• Who will be speaking at the graduation? (i.e. the Chancellor, certain faculty, the student body president, guest speakers, etc.)
  • How long will the graduation ceremony last?
  • What tools will you need to use to ensure attendees are engaged?
  • What is your overall vision for the graduation?
  • What does a successful graduation look like for your institution?
  • How will you measure this success?

Planning a virtual graduation may seem daunting at first but by asking the right questions, you’ll set yourself up for the greatest success possible.

Plus, now that many colleges and universities are past the sudden shift brought forth by the pandemic, students have higher expectations from their academic institutions. They want to have a seamless and engaging graduation. The sooner you get started with planning, the better off the event will be.

Tip 2: Keep Inclusion at the Forefront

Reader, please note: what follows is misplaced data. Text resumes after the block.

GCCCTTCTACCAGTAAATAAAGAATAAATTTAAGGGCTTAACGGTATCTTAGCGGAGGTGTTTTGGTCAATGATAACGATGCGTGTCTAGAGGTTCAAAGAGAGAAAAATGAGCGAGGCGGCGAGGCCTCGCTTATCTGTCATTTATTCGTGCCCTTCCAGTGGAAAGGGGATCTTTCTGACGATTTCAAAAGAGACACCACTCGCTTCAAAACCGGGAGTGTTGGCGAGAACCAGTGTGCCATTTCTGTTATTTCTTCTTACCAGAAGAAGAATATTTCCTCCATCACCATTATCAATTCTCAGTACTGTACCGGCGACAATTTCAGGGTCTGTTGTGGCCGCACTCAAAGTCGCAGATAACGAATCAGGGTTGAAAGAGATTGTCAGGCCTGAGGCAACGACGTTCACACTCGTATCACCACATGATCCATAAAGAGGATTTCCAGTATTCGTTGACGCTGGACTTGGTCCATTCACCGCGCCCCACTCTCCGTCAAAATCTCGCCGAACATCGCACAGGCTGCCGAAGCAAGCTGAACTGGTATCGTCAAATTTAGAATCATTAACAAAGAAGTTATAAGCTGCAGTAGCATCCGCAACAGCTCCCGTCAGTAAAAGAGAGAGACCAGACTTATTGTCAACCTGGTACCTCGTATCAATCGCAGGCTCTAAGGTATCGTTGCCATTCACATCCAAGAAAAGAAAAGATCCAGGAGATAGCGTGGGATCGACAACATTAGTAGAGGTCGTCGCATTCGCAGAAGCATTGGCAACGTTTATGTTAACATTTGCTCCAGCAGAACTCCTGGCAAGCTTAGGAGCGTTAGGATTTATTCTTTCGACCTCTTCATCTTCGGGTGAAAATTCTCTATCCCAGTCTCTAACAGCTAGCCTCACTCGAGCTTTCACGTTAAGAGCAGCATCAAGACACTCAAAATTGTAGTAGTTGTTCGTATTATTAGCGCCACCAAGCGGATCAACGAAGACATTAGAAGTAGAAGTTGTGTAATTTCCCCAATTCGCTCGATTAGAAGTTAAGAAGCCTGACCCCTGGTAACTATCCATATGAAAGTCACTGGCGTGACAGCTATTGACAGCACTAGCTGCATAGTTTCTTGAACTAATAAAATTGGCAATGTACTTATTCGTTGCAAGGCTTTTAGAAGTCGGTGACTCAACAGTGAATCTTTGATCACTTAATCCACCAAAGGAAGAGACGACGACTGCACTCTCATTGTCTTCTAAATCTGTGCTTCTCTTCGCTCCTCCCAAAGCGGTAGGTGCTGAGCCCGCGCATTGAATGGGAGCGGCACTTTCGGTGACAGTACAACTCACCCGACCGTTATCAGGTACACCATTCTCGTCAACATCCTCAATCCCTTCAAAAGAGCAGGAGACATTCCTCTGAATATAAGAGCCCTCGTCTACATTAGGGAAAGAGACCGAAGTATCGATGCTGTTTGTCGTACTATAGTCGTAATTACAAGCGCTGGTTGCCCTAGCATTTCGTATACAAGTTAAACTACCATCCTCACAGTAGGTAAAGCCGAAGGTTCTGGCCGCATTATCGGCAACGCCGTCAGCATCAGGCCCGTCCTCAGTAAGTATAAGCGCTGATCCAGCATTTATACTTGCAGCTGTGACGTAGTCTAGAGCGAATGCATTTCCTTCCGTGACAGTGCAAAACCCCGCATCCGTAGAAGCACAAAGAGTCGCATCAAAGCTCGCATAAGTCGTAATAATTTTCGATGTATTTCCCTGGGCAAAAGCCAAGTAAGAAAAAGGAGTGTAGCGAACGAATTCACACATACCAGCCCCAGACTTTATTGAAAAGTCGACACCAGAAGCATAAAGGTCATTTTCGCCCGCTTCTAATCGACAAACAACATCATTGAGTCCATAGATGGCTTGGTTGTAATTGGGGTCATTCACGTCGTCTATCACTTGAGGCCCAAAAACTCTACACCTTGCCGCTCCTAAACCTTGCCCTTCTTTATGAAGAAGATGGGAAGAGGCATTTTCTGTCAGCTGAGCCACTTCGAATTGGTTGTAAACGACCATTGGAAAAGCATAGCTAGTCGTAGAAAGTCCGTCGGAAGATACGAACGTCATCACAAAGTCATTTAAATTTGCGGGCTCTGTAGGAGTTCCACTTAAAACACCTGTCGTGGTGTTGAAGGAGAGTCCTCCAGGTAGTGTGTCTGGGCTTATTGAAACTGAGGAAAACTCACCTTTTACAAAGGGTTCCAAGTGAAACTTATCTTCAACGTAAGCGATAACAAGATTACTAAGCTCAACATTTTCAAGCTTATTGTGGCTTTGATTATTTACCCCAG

A+ report card

Now more than ever, inclusion has been a buzzword and popular topic of discussion for businesses and institutions.

At 3Play, we even hosted an event, ACCESS at Home, to explore ways in which organizations can foster diversity and inclusion.

It’s no secret that inclusion has become increasingly important, especially since the start of the pandemic. Social distancing has resulted in some people feeling lonely and socially isolated and since they haven’t been able to meet physically, many have relied on the virtual world to remain connected to others.

One way for your upcoming graduation to be inclusive is to make it accessible. The same way physical locations can be made accessible with automatic doors, wheelchair ramps, or crosswalk signals, online video can be made accessible, too.

For a virtual graduation, you should have the following video accessibility tools:

  • Closed captions
  • Live captions
  • Other language transcripts